Would you believe it, there are also a lot of cushions there. “You seriously can NEVER have enough,” she says. “They don’t all have to be out at the one time, but like a good wardrobe, need to be accessible and ready to rock and roll at all times.”
Most of Rachel’s designs become cult products (pom pom cushions covers, fluro random spot pillowcases and Put The Love in the Coconut beachtowels — a collaboration with Gorman — to name but a few). “The beauty of homewares versus fashion is that I can keep a product online for as long as I like, and drop a product at any point if it’s not working because we don’t really work seasonally. With a small online business I can afford to just keep reinventing the best sellers because they never really go out of fashion.
“White bedding is white bedding and it will never date. Pillowcases are such low cost items that every year you can simply update your look with a few new ones. I also resist the temptation to overprint everything. It would be great to print our duvet covers but I actually can’t think of anything I would prefer to a plain white, so I stick to the pillowcases and the little pops of colour in the cushions.”
That said, her advice to anyone on using colour in their home is to just go nuts! “Life is way too short to overthink it. I buy what I love and consequently love what I’ve bought. Yes, we make mistakes along the way, but your eye, your very own style, is completely unique to you. What you like won’t be what everyone else likes, so go with what you are instinctively drawn to.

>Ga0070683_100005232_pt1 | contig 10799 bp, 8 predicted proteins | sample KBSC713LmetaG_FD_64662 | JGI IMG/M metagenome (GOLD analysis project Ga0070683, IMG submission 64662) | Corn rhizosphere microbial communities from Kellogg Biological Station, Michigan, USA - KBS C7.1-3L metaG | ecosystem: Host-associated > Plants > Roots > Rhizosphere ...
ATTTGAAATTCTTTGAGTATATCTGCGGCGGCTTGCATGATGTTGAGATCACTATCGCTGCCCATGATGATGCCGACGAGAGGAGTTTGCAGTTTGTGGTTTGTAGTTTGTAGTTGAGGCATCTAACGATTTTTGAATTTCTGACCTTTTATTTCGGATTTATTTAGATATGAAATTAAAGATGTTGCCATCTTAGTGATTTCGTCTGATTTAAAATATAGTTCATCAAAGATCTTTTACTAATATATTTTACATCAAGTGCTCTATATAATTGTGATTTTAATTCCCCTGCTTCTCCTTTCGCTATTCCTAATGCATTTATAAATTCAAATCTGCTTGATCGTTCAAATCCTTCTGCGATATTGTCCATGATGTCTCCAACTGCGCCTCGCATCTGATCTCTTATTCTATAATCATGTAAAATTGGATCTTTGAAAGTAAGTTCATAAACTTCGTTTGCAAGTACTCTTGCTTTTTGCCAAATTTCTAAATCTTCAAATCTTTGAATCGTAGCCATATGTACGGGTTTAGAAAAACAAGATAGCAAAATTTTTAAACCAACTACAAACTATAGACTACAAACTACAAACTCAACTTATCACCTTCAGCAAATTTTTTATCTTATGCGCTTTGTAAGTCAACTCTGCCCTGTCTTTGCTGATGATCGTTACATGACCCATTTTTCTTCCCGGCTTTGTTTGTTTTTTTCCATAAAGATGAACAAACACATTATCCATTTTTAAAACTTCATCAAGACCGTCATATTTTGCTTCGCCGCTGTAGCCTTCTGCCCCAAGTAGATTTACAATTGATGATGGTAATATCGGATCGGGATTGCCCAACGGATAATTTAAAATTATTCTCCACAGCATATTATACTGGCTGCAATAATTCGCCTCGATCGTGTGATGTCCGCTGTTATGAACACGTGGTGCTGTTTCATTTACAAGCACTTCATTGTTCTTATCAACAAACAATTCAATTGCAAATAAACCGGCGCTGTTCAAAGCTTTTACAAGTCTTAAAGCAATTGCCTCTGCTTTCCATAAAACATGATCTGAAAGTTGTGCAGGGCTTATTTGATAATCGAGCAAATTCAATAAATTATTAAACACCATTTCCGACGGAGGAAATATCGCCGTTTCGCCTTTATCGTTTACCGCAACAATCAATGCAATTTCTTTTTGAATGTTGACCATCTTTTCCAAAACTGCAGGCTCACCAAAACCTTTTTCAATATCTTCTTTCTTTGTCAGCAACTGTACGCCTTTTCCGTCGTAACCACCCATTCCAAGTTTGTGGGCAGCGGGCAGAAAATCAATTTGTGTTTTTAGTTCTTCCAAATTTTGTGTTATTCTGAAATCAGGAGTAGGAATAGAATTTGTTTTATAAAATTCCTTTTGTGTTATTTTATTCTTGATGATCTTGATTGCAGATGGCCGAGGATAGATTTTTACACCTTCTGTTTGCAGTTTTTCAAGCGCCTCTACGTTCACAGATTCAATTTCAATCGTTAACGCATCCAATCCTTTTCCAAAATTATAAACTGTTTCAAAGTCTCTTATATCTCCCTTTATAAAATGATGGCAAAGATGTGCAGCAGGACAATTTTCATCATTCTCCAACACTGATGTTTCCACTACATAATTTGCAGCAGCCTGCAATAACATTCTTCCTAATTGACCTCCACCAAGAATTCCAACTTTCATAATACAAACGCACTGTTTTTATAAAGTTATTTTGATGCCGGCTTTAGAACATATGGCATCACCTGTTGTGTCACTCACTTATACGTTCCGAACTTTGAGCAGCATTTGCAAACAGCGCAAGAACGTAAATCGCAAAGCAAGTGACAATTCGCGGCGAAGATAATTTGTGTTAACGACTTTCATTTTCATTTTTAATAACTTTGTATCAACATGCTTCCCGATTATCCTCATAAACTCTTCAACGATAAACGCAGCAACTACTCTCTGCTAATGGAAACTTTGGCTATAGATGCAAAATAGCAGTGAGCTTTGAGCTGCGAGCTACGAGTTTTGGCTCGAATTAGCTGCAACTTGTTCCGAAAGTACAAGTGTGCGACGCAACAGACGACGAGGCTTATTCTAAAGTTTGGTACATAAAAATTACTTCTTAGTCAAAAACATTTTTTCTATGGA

“I always have white walls because I have a lot of artwork, but equally love painted walls in other homes. I think you have your own ‘internal’ color palette, so stick to what feels right for you. I remember when I first put the bedlinen range online and an aquaintance said ‘do you think people will like that yellow?’ and I really couldn’t say yes or no, I really didn’t know. I liked it though and that’s all that mattered.”
CASTLE products fly out the door at Sydney stores like Koskela and Mark Tuckey (his wife, stylist and designer Louella, is a good friend). “I love Koskela’s commitment to Australian design, it’s what we need here being so far away from the rest of the world. Since the beginning of CASTLE they have always been incredibly supportive and loving and encouraging. I love Louella Tuckey because she is one of the nicest people in the world and she has an incredible eye for all things gorgeous for the home.” On the subject of people who inspire her, she has high praise for stylist Megan Morton and her classes at The School. “Megan is bringing home style and craft and theory to the masses. Everyone should go to one of her classes, she is hilarious, you will cry laughing, she is super funny and smart.”
Like all small businesses, however creative, there’s always the necessary boring stuff. “Administration. Oh my God, there is so much of it. Ordering stationery, packing boxes, going to the post office, paying the bills, cleaning up the paint, sweeping all the felt off the floor, fixing the printer, doing my GST, whinging to Emma about having to change the wrapping paper roll, and the list continues.
“Like anything, you don’t get the good without the bad, so in short, I make stuff and then I clean up afterwards.”
Photography by Chris Warnes, Jason Busch and Maya Vidulich